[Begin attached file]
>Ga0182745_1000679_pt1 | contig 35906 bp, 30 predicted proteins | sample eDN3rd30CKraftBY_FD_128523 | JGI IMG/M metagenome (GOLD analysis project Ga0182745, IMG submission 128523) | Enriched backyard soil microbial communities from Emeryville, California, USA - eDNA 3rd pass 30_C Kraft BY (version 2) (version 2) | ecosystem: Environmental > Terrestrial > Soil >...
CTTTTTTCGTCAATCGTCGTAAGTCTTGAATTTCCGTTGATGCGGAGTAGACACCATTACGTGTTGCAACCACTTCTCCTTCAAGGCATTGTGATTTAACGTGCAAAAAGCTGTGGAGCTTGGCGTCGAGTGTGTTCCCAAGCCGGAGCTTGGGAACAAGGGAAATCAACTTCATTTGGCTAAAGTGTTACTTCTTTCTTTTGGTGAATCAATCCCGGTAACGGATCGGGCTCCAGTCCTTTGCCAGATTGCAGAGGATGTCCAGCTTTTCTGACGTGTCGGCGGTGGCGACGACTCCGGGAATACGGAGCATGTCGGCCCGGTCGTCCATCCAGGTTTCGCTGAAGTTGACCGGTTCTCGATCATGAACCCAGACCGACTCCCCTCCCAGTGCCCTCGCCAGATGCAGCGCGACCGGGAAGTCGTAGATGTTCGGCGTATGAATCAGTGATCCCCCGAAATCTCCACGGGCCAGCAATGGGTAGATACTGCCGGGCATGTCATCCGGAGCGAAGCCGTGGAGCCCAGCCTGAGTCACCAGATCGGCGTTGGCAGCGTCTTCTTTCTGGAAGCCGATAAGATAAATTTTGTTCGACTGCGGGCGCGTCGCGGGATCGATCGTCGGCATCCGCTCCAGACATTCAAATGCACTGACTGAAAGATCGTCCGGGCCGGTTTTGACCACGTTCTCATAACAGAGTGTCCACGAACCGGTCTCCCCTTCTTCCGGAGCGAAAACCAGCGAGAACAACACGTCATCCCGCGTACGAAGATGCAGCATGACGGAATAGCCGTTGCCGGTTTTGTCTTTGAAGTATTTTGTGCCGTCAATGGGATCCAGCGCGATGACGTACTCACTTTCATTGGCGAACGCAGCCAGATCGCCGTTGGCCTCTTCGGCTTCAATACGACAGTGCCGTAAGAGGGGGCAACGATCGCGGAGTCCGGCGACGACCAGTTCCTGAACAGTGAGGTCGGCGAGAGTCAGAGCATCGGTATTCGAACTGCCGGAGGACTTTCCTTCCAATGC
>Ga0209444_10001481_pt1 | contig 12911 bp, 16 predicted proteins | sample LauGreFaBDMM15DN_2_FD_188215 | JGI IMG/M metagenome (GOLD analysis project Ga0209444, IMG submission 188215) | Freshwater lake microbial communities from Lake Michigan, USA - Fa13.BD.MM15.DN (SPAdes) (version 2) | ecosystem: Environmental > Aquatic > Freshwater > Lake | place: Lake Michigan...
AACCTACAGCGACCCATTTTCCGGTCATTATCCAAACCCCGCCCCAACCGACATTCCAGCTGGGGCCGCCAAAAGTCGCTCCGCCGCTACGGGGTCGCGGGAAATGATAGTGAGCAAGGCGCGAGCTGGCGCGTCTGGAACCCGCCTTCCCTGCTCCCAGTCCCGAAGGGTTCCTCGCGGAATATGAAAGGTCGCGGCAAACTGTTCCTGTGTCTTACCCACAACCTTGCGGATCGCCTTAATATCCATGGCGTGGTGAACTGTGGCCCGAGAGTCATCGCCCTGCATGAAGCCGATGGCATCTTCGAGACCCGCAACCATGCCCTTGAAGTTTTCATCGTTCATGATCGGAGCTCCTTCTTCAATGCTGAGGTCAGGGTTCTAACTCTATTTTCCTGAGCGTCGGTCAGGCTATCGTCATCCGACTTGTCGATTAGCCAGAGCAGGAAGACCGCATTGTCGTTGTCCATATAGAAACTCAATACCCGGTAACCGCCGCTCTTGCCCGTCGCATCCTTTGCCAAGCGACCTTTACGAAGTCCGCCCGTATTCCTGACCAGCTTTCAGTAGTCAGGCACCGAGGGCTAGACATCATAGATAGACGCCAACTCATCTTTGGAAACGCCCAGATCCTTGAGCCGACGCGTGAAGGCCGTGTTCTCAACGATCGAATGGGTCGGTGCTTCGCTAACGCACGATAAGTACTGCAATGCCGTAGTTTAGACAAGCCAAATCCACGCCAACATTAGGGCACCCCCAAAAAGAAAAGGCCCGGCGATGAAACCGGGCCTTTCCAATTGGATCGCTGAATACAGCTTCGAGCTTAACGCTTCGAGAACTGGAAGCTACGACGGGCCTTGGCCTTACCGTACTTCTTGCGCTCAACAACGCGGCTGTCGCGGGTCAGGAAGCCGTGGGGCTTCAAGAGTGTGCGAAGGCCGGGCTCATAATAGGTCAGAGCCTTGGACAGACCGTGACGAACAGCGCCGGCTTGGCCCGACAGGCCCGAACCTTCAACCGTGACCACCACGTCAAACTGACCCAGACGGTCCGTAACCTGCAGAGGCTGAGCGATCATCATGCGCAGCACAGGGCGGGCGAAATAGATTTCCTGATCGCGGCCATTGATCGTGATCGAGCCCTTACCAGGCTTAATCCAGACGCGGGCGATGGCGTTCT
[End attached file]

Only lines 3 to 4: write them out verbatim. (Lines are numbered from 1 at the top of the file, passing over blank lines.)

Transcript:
>Ga0209444_10001481_pt1 | contig 12911 bp, 16 predicted proteins | sample LauGreFaBDMM15DN_2_FD_188215 | JGI IMG/M metagenome (GOLD analysis project Ga0209444, IMG submission 188215) | Freshwater lake microbial communities from Lake Michigan, USA - Fa13.BD.MM15.DN (SPAdes) (version 2) | ecosystem: Environmental > Aquatic > Freshwater > Lake | place: Lake Michigan...
AACCTACAGCGACCCATTTTCCGGTCATTATCCAAACCCCGCCCCAACCGACATTCCAGCTGGGGCCGCCAAAAGTCGCTCCGCCGCTACGGGGTCGCGGGAAATGATAGTGAGCAAGGCGCGAGCTGGCGCGTCTGGAACCCGCCTTCCCTGCTCCCAGTCCCGAAGGGTTCCTCGCGGAATATGAAAGGTCGCGGCAAACTGTTCCTGTGTCTTACCCACAACCTTGCGGATCGCCTTAATATCCATGGCGTGGTGAACTGTGGCCCGAGAGTCATCGCCCTGCATGAAGCCGATGGCATCTTCGAGACCCGCAACCATGCCCTTGAAGTTTTCATCGTTCATGATCGGAGCTCCTTCTTCAATGCTGAGGTCAGGGTTCTAACTCTATTTTCCTGAGCGTCGGTCAGGCTATCGTCATCCGACTTGTCGATTAGCCAGAGCAGGAAGACCGCATTGTCGTTGTCCATATAGAAACTCAATACCCGGTAACCGCCGCTCTTGCCCGTCGCATCCTTTGCCAAGCGACCTTTACGAAGTCCGCCCGTATTCCTGACCAGCTTTCAGTAGTCAGGCACCGAGGGCTAGACATCATAGATAGACGCCAACTCATCTTTGGAAACGCCCAGATCCTTGAGCCGACGCGTGAAGGCCGTGTTCTCAACGATCGAATGGGTCGGTGCTTCGCTAACGCACGATAAGTACTGCAATGCCGTAGTTTAGACAAGCCAAATCCACGCCAACATTAGGGCACCCCCAAAAAGAAAAGGCCCGGCGATGAAACCGGGCCTTTCCAATTGGATCGCTGAATACAGCTTCGAGCTTAACGCTTCGAGAACTGGAAGCTACGACGGGCCTTGGCCTTACCGTACTTCTTGCGCTCAACAACGCGGCTGTCGCGGGTCAGGAAGCCGTGGGGCTTCAAGAGTGTGCGAAGGCCGGGCTCATAATAGGTCAGAGCCTTGGACAGACCGTGACGAACAGCGCCGGCTTGGCCCGACAGGCCCGAACCTTCAACCGTGACCACCACGTCAAACTGACCCAGACGGTCCGTAACCTGCAGAGGCTGAGCGATCATCATGCGCAGCACAGGGCGGGCGAAATAGATTTCCTGATCGCGGCCATTGATCGTGATCGAGCCCTTACCAGGCTTAATCCAGACGCGGGCGATGGCGTTCT